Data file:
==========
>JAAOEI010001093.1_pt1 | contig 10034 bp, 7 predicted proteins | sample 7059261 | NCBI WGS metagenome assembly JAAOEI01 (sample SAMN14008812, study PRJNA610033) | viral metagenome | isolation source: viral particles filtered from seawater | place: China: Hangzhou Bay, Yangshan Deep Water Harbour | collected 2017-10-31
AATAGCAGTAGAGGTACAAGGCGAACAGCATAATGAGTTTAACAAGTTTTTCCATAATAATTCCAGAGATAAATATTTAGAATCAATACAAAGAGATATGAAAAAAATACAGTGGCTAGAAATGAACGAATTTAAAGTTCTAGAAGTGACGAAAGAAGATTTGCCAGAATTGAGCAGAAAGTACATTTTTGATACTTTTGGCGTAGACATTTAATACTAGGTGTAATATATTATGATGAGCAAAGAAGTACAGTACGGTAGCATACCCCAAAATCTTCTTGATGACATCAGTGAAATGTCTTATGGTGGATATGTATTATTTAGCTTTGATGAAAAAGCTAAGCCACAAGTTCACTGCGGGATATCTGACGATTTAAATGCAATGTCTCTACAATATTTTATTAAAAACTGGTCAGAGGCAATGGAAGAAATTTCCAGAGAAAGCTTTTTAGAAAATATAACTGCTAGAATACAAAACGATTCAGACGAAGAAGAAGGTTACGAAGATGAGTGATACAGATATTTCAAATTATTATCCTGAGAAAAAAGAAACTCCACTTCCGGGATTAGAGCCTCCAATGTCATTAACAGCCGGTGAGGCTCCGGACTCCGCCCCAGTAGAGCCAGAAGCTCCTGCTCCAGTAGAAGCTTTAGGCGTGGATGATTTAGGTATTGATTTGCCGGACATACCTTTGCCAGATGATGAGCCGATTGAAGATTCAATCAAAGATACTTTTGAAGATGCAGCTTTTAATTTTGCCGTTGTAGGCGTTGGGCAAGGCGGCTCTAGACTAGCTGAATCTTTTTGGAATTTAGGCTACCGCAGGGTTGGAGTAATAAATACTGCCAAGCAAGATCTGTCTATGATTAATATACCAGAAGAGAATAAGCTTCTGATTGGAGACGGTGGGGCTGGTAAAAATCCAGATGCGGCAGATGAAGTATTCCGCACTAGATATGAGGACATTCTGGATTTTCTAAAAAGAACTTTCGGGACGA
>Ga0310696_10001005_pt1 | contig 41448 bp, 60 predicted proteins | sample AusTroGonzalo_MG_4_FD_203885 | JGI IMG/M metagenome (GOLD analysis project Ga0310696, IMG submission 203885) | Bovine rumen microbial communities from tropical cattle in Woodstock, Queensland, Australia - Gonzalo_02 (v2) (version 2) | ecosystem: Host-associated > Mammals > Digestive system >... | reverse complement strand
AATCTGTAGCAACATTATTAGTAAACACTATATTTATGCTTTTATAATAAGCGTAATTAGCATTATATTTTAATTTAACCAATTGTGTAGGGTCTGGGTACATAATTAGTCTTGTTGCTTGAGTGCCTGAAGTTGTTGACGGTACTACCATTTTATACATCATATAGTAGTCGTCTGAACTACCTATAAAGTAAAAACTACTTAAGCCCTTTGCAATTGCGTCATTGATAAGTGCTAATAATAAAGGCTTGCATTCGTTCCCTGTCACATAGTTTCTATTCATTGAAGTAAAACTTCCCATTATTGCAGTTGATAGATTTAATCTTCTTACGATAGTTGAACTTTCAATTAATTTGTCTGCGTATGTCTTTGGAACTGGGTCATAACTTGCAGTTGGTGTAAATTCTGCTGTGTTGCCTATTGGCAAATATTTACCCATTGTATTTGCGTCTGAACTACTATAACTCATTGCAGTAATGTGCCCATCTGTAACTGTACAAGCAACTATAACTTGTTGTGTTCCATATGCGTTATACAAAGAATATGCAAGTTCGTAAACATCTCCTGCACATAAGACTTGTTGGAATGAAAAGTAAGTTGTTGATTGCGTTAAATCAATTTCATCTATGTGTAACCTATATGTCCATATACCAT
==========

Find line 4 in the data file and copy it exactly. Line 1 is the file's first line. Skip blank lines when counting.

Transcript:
AATCTGTAGCAACATTATTAGTAAACACTATATTTATGCTTTTATAATAAGCGTAATTAGCATTATATTTTAATTTAACCAATTGTGTAGGGTCTGGGTACATAATTAGTCTTGTTGCTTGAGTGCCTGAAGTTGTTGACGGTACTACCATTTTATACATCATATAGTAGTCGTCTGAACTACCTATAAAGTAAAAACTACTTAAGCCCTTTGCAATTGCGTCATTGATAAGTGCTAATAATAAAGGCTTGCATTCGTTCCCTGTCACATAGTTTCTATTCATTGAAGTAAAACTTCCCATTATTGCAGTTGATAGATTTAATCTTCTTACGATAGTTGAACTTTCAATTAATTTGTCTGCGTATGTCTTTGGAACTGGGTCATAACTTGCAGTTGGTGTAAATTCTGCTGTGTTGCCTATTGGCAAATATTTACCCATTGTATTTGCGTCTGAACTACTATAACTCATTGCAGTAATGTGCCCATCTGTAACTGTACAAGCAACTATAACTTGTTGTGTTCCATATGCGTTATACAAAGAATATGCAAGTTCGTAAACATCTCCTGCACATAAGACTTGTTGGAATGAAAAGTAAGTTGTTGATTGCGTTAAATCAATTTCATCTATGTGTAACCTATATGTCCATATACCAT